Dear Recruiters, Quit panicking about technology!

It has been predicted and repeatedly quoted that artificial intelligence will render 5 million jobs obsolete in 2020, with many speculating that recruitment will be one of the first sectors to feel the impact. But to what degree will automation transform the industry? Will technological reformation be as grim as widespread speculation indicates, or will it provide opportunities to optimise work processes and customer experiences? We chat to Search Directors, Phil Piper – IT Digital & Change and Peter Preston – Professional Services to explore how advanced technology and automation could potentially impact recruitment, and how the industry will need to evolve in order to avoid being left behind.

Yes, the rise of algorithms could snatch some jobs...

While concepts such as artificial intelligence and service industry robots were once merely restricted to some of our best-loved science fiction films such as Forbidden Planet and Star Wars, we are now beginning to see how technology is transforming industries by removing the need for humans to perform administrative, repetitive or technical tasks.

According to the Future of Jobs report by the World Economic Forum, a total of 5 million jobs will be lost in 2020 to the rise of algorithms and automation of repetitive or administrative work processes. Meanwhile, a study by Oxford University proposes that 35 percent of UK jobs are potentially at risk of automation in the next 20 years.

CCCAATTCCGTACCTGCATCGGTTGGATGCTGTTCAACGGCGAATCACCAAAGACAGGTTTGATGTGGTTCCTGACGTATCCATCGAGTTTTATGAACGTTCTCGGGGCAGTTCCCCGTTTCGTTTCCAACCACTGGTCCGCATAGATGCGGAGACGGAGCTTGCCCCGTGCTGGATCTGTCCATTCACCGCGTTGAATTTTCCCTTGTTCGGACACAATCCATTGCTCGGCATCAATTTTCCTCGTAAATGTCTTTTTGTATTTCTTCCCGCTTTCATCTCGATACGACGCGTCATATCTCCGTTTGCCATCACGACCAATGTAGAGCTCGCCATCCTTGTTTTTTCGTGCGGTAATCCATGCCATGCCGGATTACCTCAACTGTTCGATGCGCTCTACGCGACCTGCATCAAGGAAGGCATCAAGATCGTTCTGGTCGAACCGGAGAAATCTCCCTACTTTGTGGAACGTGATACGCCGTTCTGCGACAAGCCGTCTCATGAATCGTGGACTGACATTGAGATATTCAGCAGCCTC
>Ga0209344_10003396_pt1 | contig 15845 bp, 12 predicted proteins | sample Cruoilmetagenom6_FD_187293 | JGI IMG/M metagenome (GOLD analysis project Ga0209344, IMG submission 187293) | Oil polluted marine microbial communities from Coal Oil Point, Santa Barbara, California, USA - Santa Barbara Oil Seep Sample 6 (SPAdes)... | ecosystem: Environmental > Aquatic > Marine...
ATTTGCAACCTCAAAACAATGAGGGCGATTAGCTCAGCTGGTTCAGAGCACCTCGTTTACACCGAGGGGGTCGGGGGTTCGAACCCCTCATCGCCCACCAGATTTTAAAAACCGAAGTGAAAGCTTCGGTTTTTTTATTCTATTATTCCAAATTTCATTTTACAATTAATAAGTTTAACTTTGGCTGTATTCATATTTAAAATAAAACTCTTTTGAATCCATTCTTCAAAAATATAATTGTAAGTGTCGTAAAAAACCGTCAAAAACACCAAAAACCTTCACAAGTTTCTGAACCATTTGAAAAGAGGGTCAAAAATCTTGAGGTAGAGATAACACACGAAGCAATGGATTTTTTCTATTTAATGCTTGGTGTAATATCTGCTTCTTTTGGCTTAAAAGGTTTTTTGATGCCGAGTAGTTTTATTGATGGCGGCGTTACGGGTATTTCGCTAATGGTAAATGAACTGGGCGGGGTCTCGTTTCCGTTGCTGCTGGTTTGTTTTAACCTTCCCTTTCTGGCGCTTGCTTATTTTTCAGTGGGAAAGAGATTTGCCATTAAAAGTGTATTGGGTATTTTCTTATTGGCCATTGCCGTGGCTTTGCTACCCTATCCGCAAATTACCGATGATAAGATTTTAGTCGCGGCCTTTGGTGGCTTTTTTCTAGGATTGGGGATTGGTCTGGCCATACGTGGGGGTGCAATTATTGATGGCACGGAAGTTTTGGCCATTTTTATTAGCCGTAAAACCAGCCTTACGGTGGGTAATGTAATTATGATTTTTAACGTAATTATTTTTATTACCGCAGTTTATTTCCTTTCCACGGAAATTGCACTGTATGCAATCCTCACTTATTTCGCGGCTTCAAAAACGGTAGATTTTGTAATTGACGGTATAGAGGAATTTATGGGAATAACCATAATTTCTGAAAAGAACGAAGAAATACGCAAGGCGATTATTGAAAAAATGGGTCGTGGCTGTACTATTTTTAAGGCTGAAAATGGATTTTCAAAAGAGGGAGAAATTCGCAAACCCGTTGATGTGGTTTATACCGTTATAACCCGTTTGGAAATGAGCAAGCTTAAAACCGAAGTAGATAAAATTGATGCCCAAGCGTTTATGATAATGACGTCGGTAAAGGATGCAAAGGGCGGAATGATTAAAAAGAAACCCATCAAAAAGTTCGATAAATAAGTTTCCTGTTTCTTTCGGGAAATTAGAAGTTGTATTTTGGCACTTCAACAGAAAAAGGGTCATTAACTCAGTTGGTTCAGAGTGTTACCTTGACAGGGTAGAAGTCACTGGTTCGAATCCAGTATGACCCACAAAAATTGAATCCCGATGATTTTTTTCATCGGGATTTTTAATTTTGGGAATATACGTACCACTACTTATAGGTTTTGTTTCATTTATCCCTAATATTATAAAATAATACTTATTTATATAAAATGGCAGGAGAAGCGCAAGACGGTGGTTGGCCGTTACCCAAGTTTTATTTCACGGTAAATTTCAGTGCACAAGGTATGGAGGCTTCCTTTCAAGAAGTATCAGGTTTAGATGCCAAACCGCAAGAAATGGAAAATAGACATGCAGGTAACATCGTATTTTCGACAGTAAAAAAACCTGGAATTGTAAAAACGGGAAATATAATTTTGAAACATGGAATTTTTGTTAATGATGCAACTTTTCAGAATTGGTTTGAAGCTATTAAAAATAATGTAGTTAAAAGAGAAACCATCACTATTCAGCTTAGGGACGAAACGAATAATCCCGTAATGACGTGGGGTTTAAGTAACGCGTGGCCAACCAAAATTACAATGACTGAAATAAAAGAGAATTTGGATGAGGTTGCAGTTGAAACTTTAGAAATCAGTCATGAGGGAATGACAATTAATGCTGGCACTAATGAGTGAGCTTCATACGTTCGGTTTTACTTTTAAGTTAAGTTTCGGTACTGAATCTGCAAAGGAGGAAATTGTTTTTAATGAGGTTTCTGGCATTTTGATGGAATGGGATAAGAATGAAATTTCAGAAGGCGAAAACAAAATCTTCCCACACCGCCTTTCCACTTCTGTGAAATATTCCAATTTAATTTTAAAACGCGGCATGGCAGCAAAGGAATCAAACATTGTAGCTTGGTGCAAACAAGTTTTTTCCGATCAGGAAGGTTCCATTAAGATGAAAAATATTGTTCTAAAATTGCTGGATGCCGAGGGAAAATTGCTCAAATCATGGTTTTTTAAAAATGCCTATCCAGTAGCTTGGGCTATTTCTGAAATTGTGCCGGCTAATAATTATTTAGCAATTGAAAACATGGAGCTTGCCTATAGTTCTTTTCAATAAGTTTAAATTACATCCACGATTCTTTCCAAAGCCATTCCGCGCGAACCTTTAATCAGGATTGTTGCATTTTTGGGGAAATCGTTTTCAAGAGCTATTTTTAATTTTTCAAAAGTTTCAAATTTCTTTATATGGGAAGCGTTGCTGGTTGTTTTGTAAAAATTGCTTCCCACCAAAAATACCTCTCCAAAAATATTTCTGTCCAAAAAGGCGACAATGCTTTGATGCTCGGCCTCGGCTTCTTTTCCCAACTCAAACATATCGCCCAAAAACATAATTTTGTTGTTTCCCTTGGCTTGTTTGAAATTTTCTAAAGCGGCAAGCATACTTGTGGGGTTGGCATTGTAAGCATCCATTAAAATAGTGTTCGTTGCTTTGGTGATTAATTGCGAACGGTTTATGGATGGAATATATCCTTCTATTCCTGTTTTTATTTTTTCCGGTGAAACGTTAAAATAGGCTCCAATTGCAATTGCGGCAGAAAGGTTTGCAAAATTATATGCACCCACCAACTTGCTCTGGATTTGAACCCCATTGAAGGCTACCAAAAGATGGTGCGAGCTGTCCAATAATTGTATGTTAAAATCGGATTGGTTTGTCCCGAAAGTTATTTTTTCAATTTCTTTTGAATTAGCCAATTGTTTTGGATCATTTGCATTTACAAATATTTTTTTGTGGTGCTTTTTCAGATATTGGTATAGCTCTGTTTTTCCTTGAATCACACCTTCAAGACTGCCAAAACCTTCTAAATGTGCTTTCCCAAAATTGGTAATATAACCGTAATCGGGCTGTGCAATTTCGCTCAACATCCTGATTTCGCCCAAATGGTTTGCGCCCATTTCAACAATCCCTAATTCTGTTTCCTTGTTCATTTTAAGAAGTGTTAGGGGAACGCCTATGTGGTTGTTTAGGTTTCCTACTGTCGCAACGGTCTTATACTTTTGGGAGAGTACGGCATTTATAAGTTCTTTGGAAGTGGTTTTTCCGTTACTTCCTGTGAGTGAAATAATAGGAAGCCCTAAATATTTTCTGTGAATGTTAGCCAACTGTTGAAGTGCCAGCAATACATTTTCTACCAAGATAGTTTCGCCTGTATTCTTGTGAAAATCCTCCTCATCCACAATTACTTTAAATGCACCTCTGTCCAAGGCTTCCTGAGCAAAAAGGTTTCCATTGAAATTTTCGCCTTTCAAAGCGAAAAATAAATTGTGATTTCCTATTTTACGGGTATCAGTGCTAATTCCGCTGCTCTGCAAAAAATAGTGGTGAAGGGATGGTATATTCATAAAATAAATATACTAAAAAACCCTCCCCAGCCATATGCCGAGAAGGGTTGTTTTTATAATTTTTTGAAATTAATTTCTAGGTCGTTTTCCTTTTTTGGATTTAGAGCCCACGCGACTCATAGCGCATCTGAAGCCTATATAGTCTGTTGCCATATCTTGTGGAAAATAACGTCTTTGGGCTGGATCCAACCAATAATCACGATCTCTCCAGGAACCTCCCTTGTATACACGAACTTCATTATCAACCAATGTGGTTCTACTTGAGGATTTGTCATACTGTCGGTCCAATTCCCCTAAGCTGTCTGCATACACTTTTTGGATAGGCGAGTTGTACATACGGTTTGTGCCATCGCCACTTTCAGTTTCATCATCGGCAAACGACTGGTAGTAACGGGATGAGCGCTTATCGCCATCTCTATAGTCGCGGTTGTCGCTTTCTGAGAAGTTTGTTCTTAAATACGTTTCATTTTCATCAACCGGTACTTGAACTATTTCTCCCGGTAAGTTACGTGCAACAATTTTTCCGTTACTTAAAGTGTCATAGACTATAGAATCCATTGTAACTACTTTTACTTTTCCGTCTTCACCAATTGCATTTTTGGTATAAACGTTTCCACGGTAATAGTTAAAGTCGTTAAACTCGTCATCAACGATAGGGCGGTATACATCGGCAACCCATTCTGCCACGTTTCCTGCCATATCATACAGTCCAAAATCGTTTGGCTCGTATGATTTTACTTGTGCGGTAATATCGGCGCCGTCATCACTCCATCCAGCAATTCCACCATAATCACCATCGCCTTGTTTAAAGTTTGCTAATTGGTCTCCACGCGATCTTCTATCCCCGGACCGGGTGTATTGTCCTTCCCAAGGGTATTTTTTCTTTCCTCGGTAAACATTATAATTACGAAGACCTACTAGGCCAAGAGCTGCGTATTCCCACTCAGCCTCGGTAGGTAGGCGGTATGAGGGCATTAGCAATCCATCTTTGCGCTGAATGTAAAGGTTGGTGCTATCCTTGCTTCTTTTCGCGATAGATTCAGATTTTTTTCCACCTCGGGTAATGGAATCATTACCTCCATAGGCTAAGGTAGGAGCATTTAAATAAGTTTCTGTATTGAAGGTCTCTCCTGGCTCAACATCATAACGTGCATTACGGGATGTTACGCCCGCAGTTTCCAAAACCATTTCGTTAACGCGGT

“In a fast-changing world driven by technological innovation, recruiters who refuse to adapt risk being left behind in the race for talent. Those who choose to proactively embrace the benefits of new technology by delegating the less glamorous research tasks to algorithms will continue to be successful in this industry,” Peter advises.

...But the loss of mundane tasks means more time to add value!

Philip notes how the industry has evolved significantly over the years, saying, “When I began my career in recruitment we did not even have access to email, let alone the vast range of digital tools that many organisations benefit from today. While this left us with not much to do but build relationships on a face-to-face basis, we did not have the instant access to a broad range of talent that technology provides. Yes, one could argue that we weren’t distracted by the lure of comical YouTube videos and memes on social media, but our response rate was slower, our scope more narrow and our capacity to deliver value significantly restricted.”

Although the growing adoption of artificial intelligence software may have a significant impact on the recruitment industry, causing some jobs to be lost as a result, history shows us that new opportunities spring forth from industrial revolutions and technological innovation in business.